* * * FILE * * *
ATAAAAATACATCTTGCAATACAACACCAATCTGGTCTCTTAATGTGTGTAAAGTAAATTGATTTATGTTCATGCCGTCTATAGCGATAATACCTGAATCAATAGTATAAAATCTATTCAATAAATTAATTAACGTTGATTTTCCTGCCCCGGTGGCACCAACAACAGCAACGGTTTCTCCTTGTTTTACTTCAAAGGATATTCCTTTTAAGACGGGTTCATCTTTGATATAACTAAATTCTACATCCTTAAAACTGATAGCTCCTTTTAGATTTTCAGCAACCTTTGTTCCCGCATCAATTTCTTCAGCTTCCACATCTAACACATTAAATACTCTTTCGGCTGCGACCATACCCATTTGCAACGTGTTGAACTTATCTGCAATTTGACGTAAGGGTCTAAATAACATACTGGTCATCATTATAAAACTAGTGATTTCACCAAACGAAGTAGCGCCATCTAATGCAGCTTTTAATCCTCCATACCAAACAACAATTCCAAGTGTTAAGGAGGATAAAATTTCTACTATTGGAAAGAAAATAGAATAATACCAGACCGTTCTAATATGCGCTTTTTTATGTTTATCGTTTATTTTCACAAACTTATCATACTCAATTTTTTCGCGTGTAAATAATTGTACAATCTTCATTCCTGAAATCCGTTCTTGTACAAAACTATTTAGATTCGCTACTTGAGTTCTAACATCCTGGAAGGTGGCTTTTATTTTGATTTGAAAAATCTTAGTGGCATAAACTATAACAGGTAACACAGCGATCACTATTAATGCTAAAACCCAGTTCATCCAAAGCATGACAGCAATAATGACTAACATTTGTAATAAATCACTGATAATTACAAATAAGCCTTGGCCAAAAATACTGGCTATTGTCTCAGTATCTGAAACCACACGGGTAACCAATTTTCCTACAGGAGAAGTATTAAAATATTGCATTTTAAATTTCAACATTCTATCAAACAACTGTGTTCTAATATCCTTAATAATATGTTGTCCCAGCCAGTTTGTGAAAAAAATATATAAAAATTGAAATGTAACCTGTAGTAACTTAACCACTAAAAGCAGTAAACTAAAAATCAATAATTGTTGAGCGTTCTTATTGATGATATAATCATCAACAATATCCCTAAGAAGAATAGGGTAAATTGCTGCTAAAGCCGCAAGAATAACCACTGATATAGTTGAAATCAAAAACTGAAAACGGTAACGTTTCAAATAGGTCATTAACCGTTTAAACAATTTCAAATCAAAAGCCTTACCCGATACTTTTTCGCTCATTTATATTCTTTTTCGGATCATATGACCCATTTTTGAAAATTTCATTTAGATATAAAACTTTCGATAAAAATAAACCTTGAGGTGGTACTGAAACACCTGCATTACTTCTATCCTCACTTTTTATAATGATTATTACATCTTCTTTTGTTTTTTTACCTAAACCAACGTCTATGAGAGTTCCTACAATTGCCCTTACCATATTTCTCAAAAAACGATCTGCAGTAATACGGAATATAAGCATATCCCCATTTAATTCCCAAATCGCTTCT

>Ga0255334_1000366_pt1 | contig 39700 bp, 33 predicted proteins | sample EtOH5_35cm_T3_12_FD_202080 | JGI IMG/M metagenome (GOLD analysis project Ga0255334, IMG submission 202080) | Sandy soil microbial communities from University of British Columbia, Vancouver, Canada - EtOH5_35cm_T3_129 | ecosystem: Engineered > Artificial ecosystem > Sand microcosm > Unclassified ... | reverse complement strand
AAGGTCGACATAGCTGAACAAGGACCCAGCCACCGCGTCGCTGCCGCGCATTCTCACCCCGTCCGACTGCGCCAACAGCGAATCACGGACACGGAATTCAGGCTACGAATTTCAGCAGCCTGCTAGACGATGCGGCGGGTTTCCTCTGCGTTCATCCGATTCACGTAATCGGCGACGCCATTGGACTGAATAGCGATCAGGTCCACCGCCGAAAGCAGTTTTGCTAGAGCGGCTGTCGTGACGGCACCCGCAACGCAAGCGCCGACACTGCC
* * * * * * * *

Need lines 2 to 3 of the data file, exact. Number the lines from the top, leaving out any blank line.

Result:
>Ga0255334_1000366_pt1 | contig 39700 bp, 33 predicted proteins | sample EtOH5_35cm_T3_12_FD_202080 | JGI IMG/M metagenome (GOLD analysis project Ga0255334, IMG submission 202080) | Sandy soil microbial communities from University of British Columbia, Vancouver, Canada - EtOH5_35cm_T3_129 | ecosystem: Engineered > Artificial ecosystem > Sand microcosm > Unclassified ... | reverse complement strand
AAGGTCGACATAGCTGAACAAGGACCCAGCCACCGCGTCGCTGCCGCGCATTCTCACCCCGTCCGACTGCGCCAACAGCGAATCACGGACACGGAATTCAGGCTACGAATTTCAGCAGCCTGCTAGACGATGCGGCGGGTTTCCTCTGCGTTCATCCGATTCACGTAATCGGCGACGCCATTGGACTGAATAGCGATCAGGTCCACCGCCGAAAGCAGTTTTGCTAGAGCGGCTGTCGTGACGGCACCCGCAACGCAAGCGCCGACACTGCC